Writer, naturalist and activist Janisse Ray will be on four campuses in four days next week in a blitz to get St. Pete Community College students face-to-face with a real, live author.
Ray will be speaking at the Downtown campus on Monday, Nov 4 (12:30 P.M., DT226), Gibbs campus on Tuesday, Nov. 5th (11:00 A.M., LI101) and Wednesday, 6th (12:00 P.M. in the library), and Seminole on Thursday (12:00 P.M., UP303). In addition, she will be visiting classes and interacting with students one on one.
Ray has published five books of creative nonfiction and a collection of poetry. All of her work has at its center her concern for the environment and the instinct to live more sustainably on the earth. Her first book, Ecology of a Cracker Childhood, a memoir about growing up on a junkyard in the doomed longleaf pine ecosystem, was published in 1999 to high acclaim. Anne Raver of The New York Times said of Janisse Ray, “The forests of the South find their Rachel Carson.”
In subsequent books, Ray’s eye turned toward rural community, wildland corridors, and the Altamaha River near her home in southern Georgia. Most recently, she published The Seed Underground: A Growing Revolution to Save Food, which outlines the crisis and hope surrounding agrodiversity and our seed supply. The book came out in 2013 and has already won five awards.
Ray has been writer-in-residence at a number of universities and looks forward to coming to St. Pete. “Part of the thrill of my life is meeting students,” she said. “College is a transformative time and I consider it an honor to be invited to engage students with ideas that perhaps they never considered.”
“My job is not to turn everyone into an environmentalist,” she said. “We’re all already environmentalists, because every one of us cares about fresh air to drink, clean water to drink, good food to eat, and staying healthy — the things that the earth provide us. No, my job is to encourage everyone to think about the important things in life, the things we love, and consider how we might protect those things.”
Ray holds an MFA from the University of Montana, and in 2007 was awarded an honorary doctorate from Unity College in Maine. She lives on an organic farm and is a gardener, seed-saver, tender of animals, and slow-food cook.
SB: For readers who may not be familiar with your latest work, can you tell us a bit about The Seed Underground and what compelled you to write it?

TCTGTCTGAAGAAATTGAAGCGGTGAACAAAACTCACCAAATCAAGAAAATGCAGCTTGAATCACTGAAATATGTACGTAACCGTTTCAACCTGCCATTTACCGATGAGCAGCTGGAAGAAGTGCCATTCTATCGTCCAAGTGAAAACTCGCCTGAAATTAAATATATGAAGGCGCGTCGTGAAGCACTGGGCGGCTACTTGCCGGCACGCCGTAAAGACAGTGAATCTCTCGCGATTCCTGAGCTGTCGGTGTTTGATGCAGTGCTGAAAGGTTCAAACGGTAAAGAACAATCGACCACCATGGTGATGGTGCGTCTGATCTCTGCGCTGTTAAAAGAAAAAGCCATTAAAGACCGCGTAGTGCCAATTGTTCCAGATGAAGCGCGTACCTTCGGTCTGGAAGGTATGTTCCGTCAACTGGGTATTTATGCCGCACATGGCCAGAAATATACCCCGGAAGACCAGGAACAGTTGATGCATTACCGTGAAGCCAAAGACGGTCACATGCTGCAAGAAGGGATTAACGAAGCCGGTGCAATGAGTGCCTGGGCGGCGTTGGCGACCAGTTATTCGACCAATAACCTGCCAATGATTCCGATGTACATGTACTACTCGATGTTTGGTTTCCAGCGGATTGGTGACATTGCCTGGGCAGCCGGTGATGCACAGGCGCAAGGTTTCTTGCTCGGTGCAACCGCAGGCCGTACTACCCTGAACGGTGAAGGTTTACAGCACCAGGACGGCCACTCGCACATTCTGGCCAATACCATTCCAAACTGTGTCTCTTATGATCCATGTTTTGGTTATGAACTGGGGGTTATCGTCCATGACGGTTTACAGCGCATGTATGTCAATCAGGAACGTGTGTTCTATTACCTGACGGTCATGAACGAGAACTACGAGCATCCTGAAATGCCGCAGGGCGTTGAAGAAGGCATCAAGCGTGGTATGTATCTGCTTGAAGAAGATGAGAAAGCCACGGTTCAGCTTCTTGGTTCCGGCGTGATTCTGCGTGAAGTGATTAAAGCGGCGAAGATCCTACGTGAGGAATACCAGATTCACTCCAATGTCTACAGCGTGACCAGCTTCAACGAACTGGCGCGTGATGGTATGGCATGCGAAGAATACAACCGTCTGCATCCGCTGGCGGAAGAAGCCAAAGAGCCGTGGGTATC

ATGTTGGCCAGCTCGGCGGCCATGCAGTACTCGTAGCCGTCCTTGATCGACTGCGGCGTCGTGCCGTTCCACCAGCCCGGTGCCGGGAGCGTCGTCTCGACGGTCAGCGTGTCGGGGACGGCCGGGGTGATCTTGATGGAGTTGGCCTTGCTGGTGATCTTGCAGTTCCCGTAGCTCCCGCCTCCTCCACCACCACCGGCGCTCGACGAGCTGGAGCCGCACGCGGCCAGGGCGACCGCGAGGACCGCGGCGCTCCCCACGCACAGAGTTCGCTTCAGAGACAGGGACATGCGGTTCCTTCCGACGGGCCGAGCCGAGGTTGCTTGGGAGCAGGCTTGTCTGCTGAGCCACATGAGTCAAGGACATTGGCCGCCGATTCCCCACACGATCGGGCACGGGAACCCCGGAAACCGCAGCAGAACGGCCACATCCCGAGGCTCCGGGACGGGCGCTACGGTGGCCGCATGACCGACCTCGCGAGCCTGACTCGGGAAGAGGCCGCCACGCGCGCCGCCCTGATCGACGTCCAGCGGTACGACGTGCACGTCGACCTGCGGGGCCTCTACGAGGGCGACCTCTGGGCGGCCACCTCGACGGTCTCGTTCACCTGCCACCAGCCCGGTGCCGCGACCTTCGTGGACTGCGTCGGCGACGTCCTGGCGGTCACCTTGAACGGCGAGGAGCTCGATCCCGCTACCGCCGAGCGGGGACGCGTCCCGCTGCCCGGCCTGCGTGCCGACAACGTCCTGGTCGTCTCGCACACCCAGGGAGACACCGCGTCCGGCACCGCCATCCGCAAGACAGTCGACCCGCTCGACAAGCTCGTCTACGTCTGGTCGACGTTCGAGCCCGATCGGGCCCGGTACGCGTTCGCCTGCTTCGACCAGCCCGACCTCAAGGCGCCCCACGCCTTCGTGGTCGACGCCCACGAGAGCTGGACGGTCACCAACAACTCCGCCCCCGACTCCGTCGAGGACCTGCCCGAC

JR: In a word, hope. The good-food movement is the most hopeful thing going right now. Plus I’m fascinated by agrodiversity & I really care that we humans retain the ability to feed ourselves and to be well-nourished in doing so.
SB: Monsanto has been in the news quite a bit lately because of controversy over their genetically-modified seeds. How effective do you think individuals preserving seeds can be against such a giant international company or do you think real change will require a larger organization or government support?
JR: Real change will require passionate people forming organizations & pressuring government to make changes. Because of the global scale at which companies like Monsanto are working, large-scale action will be required.
SB: What do you think are the most important environmental issues facing us right now?
JR: Without a doubt, climate change. It overshadows every other environmental issue. However, I don’t believe in the marginalization of the destruction of nature by referring to “issues.” I think the real problem facing us is a failure of the human imagination to embrace the vital relationship we have to the earth. Mostly I blame the economic system of unlimited progress, with a overly narrow definition of and wrong-headed emphasis on “progress” and “growth.”
SB: How do you counter people who say that economic strength is more important than the environment?
JR: Without the processes of the earth, we humans can not survive. It’s that simple. We ignore environmental devastation at the peril of humanity.
SB: What author do you think has had the most influence on you?
JR: Wendell Berry, a Kentucky essayist and poet who is doing the most profound thinking of anyone in the country about what we’re doing to the earth.
SB: What is the one point you would like young readers to take away from your work?
JR:That every one of us loves the earth. That we are indelibly connected to it. That we all need to be making decisions based on sustainability, biodiversity, and longevity of life on earth.